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POLAND: Logging case goes to the ECJ

Yesterday, the European Commission petitioned before the European Court of Justice that Poland face financial penalties for not adhering to a logging ban in the primeval Białowieża forest. In 2016, the ruling PiS party approved the scheme of increasing logging in the forest, arguing that it is necessary to stop a bark beetle infestations. Last month, the ECJ called these measures disproportionate and demanded that all logging works should stop (outlined in the 07.08 CEC Daily). Representatives of the Commission stated that satellite pictures show that Polish authorities violated the court order in over a hundred spots by continuing logging and transporting timber. The ruling party’s Environment Minister Jan Szyszko said that the order was complied with and all further actions were aimed at “ensuring public safety”. He argued that the EU should emulate Poland’s approach to forestry and that the Commission’s reasoning is academically lacking.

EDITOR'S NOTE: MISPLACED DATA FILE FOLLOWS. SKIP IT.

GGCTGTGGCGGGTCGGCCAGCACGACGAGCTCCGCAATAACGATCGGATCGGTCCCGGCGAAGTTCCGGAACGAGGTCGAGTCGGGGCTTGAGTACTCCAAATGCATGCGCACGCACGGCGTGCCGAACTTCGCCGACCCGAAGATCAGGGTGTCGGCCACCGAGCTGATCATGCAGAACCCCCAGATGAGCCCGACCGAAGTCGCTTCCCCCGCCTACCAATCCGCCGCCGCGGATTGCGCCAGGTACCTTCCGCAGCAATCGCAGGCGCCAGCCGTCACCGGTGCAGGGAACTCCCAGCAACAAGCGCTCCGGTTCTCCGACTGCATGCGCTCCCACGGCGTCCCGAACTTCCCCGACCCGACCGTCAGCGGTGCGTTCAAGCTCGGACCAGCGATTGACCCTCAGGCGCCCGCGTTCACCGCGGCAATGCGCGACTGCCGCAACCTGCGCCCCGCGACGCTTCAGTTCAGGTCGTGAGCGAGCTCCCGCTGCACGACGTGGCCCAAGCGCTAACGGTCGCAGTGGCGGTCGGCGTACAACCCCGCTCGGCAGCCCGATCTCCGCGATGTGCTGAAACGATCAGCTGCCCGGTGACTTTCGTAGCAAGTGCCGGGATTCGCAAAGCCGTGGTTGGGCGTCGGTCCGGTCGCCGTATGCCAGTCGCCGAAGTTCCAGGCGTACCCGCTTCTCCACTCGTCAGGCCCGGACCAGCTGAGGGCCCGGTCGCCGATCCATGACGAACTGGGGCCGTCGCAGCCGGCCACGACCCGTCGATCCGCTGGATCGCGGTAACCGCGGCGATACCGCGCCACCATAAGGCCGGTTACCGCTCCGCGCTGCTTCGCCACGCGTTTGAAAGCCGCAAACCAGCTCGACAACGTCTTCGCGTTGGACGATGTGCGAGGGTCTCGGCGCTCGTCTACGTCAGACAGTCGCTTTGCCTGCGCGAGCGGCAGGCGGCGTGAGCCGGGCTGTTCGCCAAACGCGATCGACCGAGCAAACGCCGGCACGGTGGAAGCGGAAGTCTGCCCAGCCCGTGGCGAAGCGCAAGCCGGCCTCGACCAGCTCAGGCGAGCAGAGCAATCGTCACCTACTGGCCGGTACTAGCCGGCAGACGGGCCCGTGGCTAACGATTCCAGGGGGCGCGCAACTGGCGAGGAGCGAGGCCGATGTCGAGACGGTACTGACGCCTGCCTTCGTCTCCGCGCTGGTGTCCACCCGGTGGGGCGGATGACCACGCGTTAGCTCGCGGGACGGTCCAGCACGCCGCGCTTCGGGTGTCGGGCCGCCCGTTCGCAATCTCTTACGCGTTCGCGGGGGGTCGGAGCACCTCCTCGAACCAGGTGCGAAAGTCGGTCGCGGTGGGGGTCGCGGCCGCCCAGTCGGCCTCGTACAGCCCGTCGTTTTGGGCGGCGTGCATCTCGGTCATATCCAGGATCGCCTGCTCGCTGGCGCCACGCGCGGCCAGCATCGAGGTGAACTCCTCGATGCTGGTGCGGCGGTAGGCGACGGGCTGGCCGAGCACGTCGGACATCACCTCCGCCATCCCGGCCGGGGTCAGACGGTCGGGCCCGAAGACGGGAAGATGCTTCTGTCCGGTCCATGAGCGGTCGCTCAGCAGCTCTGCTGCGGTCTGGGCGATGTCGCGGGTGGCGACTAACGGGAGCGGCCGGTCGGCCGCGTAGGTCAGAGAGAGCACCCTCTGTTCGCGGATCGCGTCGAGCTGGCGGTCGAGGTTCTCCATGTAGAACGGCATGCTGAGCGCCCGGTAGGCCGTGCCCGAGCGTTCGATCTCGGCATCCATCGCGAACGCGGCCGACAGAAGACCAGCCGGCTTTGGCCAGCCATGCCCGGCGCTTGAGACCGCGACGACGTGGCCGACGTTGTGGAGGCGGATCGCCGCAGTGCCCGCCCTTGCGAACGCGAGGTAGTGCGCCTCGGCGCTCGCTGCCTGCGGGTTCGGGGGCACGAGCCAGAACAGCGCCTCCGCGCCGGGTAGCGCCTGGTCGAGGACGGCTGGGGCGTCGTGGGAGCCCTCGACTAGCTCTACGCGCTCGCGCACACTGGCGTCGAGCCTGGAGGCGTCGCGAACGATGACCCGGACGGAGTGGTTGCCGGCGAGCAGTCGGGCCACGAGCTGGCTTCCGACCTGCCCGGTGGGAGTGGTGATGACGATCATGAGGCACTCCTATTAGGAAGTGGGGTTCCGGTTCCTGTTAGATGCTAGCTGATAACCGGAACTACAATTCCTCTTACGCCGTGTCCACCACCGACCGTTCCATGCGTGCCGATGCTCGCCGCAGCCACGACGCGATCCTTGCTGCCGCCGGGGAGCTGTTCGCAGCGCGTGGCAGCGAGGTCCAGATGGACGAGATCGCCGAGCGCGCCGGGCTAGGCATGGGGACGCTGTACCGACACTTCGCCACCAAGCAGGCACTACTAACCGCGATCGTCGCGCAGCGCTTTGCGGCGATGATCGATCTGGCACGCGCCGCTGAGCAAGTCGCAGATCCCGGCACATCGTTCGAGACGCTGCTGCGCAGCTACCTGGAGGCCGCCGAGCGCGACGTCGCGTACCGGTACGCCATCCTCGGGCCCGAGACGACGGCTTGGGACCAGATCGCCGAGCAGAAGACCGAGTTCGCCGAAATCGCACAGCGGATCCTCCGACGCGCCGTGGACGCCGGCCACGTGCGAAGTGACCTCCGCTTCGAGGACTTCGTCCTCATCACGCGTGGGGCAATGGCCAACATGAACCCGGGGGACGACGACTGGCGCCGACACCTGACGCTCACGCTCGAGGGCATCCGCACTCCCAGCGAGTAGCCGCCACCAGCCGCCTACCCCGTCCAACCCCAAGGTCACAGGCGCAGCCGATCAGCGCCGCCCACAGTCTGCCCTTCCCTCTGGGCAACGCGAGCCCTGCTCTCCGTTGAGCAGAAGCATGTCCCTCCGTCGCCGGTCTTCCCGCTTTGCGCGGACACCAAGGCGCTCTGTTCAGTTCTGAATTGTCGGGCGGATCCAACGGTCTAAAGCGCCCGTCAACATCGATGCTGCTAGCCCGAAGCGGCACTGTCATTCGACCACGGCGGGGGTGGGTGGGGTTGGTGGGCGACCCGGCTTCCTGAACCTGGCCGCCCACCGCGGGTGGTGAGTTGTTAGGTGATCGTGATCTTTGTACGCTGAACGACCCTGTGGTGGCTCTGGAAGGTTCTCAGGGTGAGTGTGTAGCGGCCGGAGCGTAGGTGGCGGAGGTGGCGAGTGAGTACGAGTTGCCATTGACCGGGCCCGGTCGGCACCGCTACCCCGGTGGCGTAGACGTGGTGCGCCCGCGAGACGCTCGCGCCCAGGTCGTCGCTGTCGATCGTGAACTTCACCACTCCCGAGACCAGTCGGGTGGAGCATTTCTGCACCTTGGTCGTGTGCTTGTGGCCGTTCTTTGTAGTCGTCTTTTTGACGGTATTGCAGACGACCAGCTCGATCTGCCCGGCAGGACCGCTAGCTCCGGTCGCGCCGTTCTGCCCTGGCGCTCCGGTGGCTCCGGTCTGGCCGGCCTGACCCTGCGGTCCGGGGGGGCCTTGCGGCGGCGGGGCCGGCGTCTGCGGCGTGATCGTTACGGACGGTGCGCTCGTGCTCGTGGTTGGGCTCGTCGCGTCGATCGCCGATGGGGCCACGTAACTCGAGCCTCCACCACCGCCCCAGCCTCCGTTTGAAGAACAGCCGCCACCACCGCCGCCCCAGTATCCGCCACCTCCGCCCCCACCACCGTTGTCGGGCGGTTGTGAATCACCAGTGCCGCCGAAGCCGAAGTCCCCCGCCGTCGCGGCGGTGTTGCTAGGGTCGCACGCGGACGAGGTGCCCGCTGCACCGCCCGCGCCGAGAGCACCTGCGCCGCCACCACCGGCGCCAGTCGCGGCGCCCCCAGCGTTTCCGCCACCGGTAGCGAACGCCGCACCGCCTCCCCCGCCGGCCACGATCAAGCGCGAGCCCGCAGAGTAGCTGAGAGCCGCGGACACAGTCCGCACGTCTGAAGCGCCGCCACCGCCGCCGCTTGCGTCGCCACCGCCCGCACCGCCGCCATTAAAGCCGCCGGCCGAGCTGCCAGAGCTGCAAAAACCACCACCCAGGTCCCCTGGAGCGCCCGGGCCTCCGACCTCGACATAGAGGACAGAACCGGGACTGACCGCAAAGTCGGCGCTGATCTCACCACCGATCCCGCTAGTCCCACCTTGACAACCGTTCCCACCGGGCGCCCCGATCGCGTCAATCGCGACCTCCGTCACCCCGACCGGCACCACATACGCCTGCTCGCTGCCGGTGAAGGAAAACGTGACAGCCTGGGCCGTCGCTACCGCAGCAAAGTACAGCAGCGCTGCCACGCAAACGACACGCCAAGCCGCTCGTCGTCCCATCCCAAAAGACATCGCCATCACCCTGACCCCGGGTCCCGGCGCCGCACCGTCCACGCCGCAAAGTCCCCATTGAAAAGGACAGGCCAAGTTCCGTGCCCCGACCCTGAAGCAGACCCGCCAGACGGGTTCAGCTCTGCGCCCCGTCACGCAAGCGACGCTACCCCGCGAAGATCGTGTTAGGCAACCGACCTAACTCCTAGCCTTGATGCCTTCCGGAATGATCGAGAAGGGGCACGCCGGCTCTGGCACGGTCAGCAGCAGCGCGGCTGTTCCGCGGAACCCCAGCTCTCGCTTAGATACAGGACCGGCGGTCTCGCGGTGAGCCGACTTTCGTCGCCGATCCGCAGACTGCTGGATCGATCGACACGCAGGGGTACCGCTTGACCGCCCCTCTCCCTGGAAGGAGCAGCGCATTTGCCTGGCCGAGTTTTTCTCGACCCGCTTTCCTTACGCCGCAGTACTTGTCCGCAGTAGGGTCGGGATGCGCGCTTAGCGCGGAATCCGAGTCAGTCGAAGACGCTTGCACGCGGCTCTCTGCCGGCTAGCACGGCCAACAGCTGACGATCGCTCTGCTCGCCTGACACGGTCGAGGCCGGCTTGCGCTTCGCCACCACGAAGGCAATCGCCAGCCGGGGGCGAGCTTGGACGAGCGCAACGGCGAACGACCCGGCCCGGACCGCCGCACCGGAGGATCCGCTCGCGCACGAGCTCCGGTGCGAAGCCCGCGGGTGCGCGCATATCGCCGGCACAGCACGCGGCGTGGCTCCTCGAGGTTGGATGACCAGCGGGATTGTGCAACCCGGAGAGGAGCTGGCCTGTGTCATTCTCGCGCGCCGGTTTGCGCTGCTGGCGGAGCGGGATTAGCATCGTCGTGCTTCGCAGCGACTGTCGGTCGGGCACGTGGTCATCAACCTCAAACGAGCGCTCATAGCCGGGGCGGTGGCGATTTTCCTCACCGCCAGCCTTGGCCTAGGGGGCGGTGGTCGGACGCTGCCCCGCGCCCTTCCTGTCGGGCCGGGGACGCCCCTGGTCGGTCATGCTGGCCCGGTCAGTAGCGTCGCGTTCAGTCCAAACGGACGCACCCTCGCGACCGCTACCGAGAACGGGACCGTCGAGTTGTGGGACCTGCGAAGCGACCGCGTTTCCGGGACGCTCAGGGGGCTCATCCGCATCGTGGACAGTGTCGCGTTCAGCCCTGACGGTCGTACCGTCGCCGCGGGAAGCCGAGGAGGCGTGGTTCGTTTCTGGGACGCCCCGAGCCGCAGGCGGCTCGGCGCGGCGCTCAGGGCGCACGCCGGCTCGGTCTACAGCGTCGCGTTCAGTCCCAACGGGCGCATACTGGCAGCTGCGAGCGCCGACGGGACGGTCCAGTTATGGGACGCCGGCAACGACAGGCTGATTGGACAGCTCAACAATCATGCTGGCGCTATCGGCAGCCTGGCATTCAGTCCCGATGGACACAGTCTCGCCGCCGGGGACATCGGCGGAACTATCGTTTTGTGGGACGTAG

Yesterday’s hearing in Brussels related only to the injunction, the broader issues of infringement will take more time to litigate. As of today, the Commission has four days to make its case against Poland in front of the ECJ. Most experts agree that Poland will not admit to wrongdoing, and the Court will issue penalties. In terms of domestic politics, frequent clashes have occurred in the forest between organisations such as Greenpeace and pro-government groups. Certain top PiS officials have said that they would “back down” on the issue of Białowieża, such as Deputy PM Piotr Gliński. Internal pressures on Szyszko may be growing but he still enjoys quite a strong support within the party.